Hong Kong's housing conundrum: Small-house policy, not indigenous villagers, the real problem
The Independent Commission Against Corruption must be patting itself on the back after obtaining fraud convictions against a developer and 11 indigenous villagers.
The villagers were found to have defrauded the Lands Department by illegally selling their rights to build "small houses" to the developer, David Li Yam-pui, for a total of HK$4.3 million in rewards between 2008 and 2011.
The court also heard that Li conspired with, and offered bribes to, the chairman of the Sha Tin Rural Committee to secure the latter's support for applications to the Lands Department for building licences. The chairman was never charged. A middleman was used to identify suitable villagers. The 11 villagers were persuaded to sell their building rights in Sha Tin.
Li used their names to apply to the Lands Department to build houses but concealed the fact that the villagers had entered deals to transfer or dispose of the land.
I think the villagers were more like fools than fraudsters. The court heard they were each paid between HK$130,000 and HK$250,000. The numbers don't really add up. Perhaps the middleman took a big chunk.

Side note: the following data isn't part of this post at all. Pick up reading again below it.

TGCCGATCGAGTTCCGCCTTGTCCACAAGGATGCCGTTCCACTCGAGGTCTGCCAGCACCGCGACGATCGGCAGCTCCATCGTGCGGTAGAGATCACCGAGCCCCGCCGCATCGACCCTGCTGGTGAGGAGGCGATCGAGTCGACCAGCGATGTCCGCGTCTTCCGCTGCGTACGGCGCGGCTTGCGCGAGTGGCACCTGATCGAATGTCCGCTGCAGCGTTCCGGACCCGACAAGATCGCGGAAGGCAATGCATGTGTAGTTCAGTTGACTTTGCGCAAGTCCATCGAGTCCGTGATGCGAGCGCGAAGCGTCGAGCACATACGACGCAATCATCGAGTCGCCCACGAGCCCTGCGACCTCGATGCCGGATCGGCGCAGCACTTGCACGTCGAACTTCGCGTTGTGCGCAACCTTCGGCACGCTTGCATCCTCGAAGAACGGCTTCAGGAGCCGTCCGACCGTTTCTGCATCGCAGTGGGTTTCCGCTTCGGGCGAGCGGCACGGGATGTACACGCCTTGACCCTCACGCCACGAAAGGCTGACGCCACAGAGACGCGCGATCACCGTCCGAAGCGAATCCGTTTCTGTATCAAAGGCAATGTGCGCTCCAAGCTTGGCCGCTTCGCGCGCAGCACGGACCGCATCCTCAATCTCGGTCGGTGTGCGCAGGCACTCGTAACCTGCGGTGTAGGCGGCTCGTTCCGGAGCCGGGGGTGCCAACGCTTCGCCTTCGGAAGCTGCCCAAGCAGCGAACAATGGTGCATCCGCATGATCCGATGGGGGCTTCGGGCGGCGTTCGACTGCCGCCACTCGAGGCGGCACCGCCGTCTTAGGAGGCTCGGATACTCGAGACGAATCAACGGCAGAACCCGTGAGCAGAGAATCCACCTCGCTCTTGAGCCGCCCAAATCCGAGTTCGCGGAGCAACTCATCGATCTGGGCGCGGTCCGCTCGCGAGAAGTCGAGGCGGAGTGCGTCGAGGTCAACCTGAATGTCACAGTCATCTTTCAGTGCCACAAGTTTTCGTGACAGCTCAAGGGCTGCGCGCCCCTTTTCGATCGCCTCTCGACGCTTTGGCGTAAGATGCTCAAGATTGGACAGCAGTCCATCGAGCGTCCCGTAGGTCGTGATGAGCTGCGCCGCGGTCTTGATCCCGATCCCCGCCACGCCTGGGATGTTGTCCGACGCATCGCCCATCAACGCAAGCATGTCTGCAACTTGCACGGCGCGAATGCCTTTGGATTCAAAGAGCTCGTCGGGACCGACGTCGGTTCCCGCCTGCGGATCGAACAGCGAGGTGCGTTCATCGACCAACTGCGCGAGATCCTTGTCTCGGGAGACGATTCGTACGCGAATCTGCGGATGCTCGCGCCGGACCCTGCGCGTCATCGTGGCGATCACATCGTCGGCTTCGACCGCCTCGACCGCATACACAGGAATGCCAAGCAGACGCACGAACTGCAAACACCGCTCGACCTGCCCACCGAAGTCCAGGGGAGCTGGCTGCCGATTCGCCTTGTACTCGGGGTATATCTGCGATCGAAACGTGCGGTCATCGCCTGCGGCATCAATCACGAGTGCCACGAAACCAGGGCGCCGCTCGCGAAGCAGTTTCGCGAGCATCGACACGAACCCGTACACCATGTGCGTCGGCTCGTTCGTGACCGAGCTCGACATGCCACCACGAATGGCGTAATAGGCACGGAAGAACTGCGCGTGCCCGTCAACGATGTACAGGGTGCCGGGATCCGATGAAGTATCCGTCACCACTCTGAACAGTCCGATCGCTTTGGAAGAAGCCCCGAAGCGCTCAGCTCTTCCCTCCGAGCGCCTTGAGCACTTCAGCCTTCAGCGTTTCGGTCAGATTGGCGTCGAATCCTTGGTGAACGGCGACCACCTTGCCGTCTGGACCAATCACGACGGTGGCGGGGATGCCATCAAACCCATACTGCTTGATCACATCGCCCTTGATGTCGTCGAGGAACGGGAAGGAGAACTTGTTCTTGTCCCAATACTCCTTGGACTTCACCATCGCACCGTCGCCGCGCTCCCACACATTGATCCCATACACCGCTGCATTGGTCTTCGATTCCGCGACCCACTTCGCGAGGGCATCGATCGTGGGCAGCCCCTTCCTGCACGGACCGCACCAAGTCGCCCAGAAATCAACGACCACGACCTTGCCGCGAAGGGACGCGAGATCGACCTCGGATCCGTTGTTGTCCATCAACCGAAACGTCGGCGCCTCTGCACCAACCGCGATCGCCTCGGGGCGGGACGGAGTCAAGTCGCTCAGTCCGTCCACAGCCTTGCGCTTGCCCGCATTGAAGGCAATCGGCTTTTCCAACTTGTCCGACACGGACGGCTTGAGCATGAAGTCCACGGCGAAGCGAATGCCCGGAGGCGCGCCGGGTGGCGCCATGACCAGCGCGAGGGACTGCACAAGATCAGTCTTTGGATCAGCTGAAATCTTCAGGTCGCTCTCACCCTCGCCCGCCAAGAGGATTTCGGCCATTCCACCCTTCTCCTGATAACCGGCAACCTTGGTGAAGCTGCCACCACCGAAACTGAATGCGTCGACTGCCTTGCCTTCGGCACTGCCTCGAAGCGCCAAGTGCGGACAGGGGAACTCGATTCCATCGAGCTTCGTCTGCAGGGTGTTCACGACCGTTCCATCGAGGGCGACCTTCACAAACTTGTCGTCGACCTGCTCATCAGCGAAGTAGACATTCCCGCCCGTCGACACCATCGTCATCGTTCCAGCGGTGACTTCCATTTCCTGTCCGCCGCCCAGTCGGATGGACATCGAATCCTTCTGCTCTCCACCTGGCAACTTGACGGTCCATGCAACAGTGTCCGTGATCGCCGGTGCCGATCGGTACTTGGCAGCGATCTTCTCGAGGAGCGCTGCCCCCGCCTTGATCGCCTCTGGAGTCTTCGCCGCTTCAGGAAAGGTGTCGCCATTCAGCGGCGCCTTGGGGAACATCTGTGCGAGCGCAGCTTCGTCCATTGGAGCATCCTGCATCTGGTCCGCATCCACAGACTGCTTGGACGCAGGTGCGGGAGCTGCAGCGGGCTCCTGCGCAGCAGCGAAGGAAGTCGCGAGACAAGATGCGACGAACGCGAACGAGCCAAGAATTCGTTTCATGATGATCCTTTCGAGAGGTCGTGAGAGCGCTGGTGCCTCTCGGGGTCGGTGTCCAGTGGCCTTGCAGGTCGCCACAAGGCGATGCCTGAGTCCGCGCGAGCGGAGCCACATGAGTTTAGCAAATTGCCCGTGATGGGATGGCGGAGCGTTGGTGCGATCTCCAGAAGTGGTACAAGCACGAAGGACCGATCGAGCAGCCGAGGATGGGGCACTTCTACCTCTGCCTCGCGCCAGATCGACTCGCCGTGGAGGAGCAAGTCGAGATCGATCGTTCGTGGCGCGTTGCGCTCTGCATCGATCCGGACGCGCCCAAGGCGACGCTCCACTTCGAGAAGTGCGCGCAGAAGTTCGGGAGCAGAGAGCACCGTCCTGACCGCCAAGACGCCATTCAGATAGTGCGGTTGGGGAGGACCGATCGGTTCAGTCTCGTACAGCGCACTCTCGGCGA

Even if some were to be paid double, say, half a million, it would still be a lot less than their building rights were worth in this crazy property market.
A three-storey village house can fetch on the market HK$9 million to more than HK$20 million, depending on location. Now facing jail, it looks like the "villagers", assuming they really live in the New Territories, have been seriously ripped off.
Has the ICAC looked beyond the surface in this case? Was the middleman identified and if so, why wasn't he or she charged?
One thing from this case is clear, though. Many so-called indigenous villagers may be willing to sell their rights without going through the trouble of having to build a village house.
Instead of occasionally cracking down on such widespread illegal activities, the government should offer subpar prices to buy back those rights and end the small-house policy once and for all.
The massive land amounting to more than 930 hectares currently earmarked for village houses could then be bought back and developed to help meet the city's housing needs.